Sterling retreats after Manchester blast, opinion polls, stocks mixed | Reuters

By Nichola Saminather

SINGAPORE Sterling extended losses on Tuesday after a suspected terrorist attack killed at least 19 people and wounded 50 at a pop concert in Manchester, while the euro held gains made after German Chancellor Angela Merkel said the currency was “too weak.”

The incident took place just two-and-a-half weeks before an election that Prime Minister Theresa May is expected to win easily, though polls showing that was the contest tightening had put sterling under some pressure.

Sterling GBP=D3 eased 0.1 percent to $1.299, extending Monday’s 0.3 percent loss.

The pound dropped 0.3 percent to 144.32 yen GBPJPY=, after losing 0.2 percent on Monday.

If the attack on the concert by U.S. singer Ariana Grande is confirmed as a terrorist incident, this would be the deadliest attack in Britain by militants since four British Muslims killed 52 people in suicide bombings on London’s transport system in July 2005.

“We could see a bout of nervousness re: the terror threat, but it’s likely to be minor,” said Shane Oliver, head of investment strategy at AMP Capital in Sydney. “Ever since 9/11 the impact on markets from terrorist events has been declining.”

The euro EUR=EBS hit a six-month high overnight after Chancellor Merkel said a euro that was “to weak”, due to the European Central Bank’s monetary policy, helped explain Germany’s relatively high trade surplus.

The euro inched higher to $1.1244 after jumping as much as 0.5 percent and closing 0.3 percent higher on Monday.

“The thing with euro/dollar is that you have quite a positive mood on the euro at the moment,” said ABN Amro foreign exchange strategist Georgette Boele. “And when Merkel makes comments that the euro is probably too low then this is taken as another positive reason to push it higher.”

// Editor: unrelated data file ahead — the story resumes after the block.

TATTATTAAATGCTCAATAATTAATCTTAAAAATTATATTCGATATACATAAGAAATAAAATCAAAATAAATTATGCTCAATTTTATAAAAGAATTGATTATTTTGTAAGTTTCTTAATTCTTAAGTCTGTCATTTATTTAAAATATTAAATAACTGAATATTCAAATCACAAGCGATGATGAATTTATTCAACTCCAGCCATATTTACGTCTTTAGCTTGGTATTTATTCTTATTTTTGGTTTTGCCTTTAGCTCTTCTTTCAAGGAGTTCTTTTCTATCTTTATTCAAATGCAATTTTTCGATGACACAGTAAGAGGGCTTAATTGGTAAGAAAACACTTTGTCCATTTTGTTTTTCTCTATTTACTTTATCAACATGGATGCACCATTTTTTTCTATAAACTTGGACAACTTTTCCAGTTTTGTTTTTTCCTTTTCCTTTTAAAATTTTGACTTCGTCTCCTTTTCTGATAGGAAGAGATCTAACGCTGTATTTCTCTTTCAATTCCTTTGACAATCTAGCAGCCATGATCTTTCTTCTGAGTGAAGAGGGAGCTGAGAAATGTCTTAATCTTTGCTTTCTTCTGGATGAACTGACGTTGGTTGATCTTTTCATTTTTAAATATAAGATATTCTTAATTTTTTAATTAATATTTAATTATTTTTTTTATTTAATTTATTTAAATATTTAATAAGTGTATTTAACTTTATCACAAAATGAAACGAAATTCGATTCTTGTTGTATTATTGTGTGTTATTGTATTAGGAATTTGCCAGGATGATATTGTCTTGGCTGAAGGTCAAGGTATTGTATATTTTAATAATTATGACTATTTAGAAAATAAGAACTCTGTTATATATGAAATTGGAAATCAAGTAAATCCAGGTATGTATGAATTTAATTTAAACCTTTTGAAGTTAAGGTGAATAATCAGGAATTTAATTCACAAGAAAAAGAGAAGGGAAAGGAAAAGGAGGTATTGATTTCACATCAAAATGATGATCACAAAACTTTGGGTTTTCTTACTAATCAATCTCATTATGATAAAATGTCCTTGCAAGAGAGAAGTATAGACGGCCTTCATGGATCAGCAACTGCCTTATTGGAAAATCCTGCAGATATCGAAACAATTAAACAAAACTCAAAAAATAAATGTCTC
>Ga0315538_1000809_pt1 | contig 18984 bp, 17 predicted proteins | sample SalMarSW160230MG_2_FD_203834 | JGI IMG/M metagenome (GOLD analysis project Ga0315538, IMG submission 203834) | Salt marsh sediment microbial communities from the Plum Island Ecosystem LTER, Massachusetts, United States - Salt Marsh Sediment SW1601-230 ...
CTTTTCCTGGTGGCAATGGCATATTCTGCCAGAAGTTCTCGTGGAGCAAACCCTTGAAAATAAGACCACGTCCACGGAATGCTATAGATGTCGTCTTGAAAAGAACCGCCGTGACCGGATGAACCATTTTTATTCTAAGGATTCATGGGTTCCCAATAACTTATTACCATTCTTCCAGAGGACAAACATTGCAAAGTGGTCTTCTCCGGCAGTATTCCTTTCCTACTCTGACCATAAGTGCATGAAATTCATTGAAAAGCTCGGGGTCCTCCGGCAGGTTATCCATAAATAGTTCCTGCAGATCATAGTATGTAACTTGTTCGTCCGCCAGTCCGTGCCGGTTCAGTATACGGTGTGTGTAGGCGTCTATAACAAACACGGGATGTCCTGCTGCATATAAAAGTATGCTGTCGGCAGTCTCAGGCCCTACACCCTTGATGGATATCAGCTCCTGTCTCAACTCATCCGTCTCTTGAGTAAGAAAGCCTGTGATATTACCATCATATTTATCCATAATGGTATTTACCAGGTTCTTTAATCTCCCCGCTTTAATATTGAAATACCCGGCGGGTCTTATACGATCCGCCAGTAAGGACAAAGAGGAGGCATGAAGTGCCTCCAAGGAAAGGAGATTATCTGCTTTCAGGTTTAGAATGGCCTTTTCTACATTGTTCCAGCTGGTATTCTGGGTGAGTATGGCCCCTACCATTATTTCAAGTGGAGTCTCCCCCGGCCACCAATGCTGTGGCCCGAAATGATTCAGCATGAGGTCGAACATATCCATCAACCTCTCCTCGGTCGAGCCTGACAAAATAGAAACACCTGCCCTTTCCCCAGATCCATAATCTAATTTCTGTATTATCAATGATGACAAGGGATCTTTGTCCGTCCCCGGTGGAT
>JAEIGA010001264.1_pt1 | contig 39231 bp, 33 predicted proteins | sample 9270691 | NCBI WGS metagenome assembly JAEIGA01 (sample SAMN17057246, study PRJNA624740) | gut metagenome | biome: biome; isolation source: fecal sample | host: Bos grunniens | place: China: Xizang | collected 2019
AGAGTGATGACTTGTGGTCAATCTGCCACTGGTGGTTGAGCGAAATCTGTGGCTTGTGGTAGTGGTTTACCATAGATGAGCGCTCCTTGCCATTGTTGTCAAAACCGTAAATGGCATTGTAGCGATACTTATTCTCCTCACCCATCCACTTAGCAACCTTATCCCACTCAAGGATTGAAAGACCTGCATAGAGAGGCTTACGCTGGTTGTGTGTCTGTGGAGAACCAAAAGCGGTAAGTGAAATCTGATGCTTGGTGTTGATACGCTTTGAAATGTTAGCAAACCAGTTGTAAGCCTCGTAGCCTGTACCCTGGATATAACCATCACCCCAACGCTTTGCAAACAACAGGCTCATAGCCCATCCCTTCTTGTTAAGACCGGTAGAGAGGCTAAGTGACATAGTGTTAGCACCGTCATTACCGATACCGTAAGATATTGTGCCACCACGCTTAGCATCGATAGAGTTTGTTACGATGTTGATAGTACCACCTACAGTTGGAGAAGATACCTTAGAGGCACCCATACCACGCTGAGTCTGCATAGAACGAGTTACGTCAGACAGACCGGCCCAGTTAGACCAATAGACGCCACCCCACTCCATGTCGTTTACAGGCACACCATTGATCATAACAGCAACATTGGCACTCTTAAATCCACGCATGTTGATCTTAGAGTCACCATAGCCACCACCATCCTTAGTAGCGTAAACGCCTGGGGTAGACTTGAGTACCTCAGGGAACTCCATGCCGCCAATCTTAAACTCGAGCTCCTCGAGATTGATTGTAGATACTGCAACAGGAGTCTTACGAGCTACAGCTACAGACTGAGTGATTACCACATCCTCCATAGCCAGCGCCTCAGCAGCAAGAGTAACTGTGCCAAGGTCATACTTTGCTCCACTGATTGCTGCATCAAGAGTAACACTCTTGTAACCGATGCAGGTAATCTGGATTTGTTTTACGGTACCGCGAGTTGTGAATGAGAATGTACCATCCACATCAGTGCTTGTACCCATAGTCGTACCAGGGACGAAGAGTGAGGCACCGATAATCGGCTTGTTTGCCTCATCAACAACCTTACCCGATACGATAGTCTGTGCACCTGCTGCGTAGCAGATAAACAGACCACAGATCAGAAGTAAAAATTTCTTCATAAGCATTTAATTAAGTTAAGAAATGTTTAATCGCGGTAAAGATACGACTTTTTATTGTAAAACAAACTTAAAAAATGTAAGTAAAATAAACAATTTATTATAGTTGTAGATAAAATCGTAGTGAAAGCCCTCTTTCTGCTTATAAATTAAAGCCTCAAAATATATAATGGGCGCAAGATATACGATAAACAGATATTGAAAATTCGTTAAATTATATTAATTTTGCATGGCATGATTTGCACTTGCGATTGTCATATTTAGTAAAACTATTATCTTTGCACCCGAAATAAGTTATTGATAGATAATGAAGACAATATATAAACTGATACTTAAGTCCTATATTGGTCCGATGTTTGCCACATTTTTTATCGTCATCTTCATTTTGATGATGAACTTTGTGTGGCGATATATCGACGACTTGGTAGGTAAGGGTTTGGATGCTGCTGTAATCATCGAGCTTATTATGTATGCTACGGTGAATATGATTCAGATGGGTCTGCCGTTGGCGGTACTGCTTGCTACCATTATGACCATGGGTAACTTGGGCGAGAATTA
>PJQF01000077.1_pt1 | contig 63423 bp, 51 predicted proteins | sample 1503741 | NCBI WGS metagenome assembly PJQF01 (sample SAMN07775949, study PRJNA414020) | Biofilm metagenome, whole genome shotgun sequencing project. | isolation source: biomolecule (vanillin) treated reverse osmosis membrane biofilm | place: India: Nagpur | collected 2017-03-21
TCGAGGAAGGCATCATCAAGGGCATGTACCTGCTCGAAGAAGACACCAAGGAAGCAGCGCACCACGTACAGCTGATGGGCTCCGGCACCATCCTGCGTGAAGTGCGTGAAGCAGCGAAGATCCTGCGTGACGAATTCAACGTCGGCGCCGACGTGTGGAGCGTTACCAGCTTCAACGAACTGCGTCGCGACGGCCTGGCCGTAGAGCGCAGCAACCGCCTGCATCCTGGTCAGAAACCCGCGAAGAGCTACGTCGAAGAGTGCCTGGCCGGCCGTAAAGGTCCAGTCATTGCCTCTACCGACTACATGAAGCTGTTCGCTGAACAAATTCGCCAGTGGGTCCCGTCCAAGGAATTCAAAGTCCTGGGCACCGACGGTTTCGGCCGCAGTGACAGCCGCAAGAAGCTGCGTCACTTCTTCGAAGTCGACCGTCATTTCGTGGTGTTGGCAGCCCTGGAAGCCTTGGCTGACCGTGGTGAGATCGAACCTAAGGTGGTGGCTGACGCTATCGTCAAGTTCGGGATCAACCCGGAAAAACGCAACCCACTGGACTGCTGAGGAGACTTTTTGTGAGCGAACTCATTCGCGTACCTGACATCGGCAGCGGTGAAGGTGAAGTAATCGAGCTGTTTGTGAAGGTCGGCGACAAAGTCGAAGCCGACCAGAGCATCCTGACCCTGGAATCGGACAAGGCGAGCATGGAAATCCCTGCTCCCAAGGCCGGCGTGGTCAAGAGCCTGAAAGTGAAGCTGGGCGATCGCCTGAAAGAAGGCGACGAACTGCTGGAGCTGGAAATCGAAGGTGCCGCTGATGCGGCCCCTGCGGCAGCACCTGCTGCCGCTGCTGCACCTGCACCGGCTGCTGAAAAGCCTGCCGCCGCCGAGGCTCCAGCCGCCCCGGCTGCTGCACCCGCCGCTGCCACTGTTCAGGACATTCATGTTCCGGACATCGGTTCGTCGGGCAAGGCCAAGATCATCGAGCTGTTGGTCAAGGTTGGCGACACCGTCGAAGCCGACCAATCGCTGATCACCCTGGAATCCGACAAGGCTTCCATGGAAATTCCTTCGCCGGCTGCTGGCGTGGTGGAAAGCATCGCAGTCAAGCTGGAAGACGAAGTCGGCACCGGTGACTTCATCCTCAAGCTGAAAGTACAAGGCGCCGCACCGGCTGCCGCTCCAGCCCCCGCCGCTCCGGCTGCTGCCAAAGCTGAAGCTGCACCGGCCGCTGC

MSCI’s broadest index of Asia-Pacific shares outside Japan .MIAPJ0000PUS was steady on Tuesday. It hit its highest level since May 2015 on Monday, posting its biggest one-day gain in over two months.

Japan’s Nikkei .N225 slipped 0.15 percent.

Chinese shares .CSI300 fell 0.3 percent. Hong Kong’s Hang Seng .HSI rose 0.2 percent to its highest level since July 2015.

Australian shares slipped almost 0.1 percent, while South Korea’s KOSPI .KS11 added 0.1 percent.

Overnight, Wall Street closed as much as 0.8 percent higher, driven by defense and technology stocks, after U.S. President Donald Trump announced arms deals and other investments with Saudi Arabia over the weekend that Secretary of State Rex Tillerson said could add up to $350 billion.

An uncertain political climate in the U.S. continued to weigh on the dollar, but a slowdown in Japanese manufacturing activity limited losses versus the yen.

The dollar weakened 0.1 percent to 111.15 yen JPY=.

The dollar index, which tracks the greenback against a basket of trade-weighted peers, was almost 0.1 percent lower at 96.916.

Losses were also kept in check by a gauge of U.S. economic activity that improved in April to its highest level since late 2014, suggesting an acceleration in production and hiring activity following an anemic first quarter.

The White House is set to deliver President Donald Trump’s first full budget to lawmakers on Tuesday, a plan that would cut $3.6 trillion in government spending over 10 years, balancing the budget by the end of the decade.

Presidential budgets are often ignored by Congress, which controls federal purse strings.

In commodities, oil prices were higher on growing confidence that top exporters would agree to extend supply curbs this week and speculation that the cuts could be deepened further.

U.S. crude futures CLc1 jumped 0.7 percent to $51.10 a barrel in its fifth straight session of gains. It touched its highest level in more than a month earlier.

Global benchmark Brent LCOc1 edged down marginally to $53.82 but retained most of Monday’s 0.45 percent gain.

The weaker dollar lifted gold, which climbed 0.2 percent to $1,262.78 an ounce in its third straight session of gains.

(Reporting by Nichola Saminather; Additional reporting by Marc Jones; Editing by Simon Cameron-Moore)